Broadcasters facing hurdles shipping equipment for Olympic Games

U.S. and international TV networks that will broadcast the Beijing Olympics are complaining about stringent security that is hampering their shipment of TV equipment to China. This year’s games will be captured completely in HD for the first time, but it requires lots of new equipment to do so.

With the games set to begin in only two months, the networks are also arguing with organizers over other security issues, including limits on live coverage in Tiananmen Square. Freight shipments of TV broadcast equipment are apparently being held up in Chinese ports.

The issues were discussed in a contentious meeting two weeks ago between Beijing organizers and high-ranking International Olympic Committee officials and TV executives — including NBC, The Associated Press reported. In response to the complaints from broadcasters, Sun Weijia, head of media operations for the Beijing organizers, asked the networks to put their complaints in writing. This request drew more protests about mounting paperwork.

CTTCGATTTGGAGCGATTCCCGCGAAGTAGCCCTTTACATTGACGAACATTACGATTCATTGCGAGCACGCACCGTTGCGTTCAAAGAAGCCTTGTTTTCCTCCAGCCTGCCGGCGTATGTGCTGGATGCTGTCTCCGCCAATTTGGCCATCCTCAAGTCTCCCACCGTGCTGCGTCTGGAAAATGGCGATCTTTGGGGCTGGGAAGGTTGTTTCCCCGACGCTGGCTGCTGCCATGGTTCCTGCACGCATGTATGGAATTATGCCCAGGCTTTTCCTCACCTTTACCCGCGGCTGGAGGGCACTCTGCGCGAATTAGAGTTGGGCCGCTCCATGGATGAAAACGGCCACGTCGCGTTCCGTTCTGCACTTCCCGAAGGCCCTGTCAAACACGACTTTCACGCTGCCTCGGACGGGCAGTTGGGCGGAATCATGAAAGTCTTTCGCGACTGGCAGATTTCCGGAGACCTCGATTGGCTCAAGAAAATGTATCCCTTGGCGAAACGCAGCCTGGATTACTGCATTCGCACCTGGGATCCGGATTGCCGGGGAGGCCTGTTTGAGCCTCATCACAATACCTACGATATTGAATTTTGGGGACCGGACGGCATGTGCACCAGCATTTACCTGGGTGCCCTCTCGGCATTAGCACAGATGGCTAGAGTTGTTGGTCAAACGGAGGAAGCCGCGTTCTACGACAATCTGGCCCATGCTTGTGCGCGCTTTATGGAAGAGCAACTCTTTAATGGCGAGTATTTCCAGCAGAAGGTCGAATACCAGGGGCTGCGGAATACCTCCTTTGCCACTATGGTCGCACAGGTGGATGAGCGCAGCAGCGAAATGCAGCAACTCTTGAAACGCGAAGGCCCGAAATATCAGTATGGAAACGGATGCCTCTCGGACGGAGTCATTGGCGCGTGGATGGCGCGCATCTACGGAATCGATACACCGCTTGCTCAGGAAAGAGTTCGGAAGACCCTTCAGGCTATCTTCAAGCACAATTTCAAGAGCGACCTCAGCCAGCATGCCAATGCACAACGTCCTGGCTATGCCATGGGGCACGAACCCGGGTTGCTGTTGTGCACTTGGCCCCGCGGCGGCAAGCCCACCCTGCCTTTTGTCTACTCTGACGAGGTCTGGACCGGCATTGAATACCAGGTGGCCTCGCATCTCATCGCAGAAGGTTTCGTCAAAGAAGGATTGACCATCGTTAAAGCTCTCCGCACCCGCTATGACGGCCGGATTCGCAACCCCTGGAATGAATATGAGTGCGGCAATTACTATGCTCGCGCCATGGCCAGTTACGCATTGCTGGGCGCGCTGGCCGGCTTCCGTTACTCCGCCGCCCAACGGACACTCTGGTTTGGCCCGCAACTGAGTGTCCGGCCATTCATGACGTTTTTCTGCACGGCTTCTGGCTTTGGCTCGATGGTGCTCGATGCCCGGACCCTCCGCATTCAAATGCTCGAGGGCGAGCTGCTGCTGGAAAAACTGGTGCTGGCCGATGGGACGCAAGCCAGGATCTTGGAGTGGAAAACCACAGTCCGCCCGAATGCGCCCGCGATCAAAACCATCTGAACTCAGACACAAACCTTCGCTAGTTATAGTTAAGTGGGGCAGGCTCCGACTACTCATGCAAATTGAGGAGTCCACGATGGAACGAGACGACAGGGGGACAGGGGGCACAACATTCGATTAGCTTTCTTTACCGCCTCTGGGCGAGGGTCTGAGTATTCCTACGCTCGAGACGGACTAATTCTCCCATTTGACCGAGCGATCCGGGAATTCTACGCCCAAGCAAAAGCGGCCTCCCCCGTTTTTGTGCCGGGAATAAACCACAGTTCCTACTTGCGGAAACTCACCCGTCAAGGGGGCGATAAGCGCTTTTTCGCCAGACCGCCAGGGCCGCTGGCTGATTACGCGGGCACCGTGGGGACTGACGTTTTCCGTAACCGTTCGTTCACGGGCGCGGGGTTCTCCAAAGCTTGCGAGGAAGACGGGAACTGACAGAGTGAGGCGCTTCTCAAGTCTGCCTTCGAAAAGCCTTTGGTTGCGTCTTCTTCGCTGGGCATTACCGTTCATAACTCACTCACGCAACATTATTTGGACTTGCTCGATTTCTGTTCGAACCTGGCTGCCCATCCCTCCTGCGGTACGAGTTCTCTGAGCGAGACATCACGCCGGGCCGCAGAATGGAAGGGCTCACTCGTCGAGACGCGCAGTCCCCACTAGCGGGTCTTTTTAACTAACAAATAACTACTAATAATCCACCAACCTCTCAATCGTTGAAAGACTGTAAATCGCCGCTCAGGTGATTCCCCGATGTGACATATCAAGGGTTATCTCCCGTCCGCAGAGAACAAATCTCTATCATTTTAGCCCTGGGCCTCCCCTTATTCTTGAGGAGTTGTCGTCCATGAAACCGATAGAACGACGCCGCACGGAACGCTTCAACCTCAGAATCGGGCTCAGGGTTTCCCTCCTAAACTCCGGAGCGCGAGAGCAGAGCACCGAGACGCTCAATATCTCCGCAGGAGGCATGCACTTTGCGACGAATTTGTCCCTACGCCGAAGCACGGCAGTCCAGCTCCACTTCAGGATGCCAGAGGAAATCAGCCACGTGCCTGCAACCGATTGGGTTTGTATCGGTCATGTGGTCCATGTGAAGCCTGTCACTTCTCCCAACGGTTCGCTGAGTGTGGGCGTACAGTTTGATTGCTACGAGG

“I think what I have heard here are just a number of conditions or requirements that are just not workable,” said IOC official Gilbert Felli, according to minutes of the May 29 meeting obtained by the AP. “There are a number of things that are just not feasible.”

With time running out before the games open on Aug. 8, the minutes of the meeting hint that procedures broadcasters have used in other Olympics are conflicting with China’s authoritarian government. Some plans are months behind schedule, which could force broadcasters to compromise coverage plans.

The meeting in Beijing included representatives of nine broadcasters, each of which has paid for the rights to broadcast the Olympics. Top IOC officials and Beijing organizers were also on hand for what one TV executive termed an “emergency meeting.”

“We are two weeks away from putting equipment on a shipment, and we have no clearance to operate, or to enter the country or a frequency allocation,” Sandy MacIntyre, director of news for AP Television News, told the wire service. APTN is the television arm of the AP.

“The Chinese are very concerned about something going wrong — and so they are in Olympic gridlock,” John Barton, director of sport for the Asia-Pacific Broadcasting Union, told the AP. “They are suffocating the television coverage in the crazy pursuit of security. They can’t secure the event. Nothing can be totally secure, yet they are trying to do that.”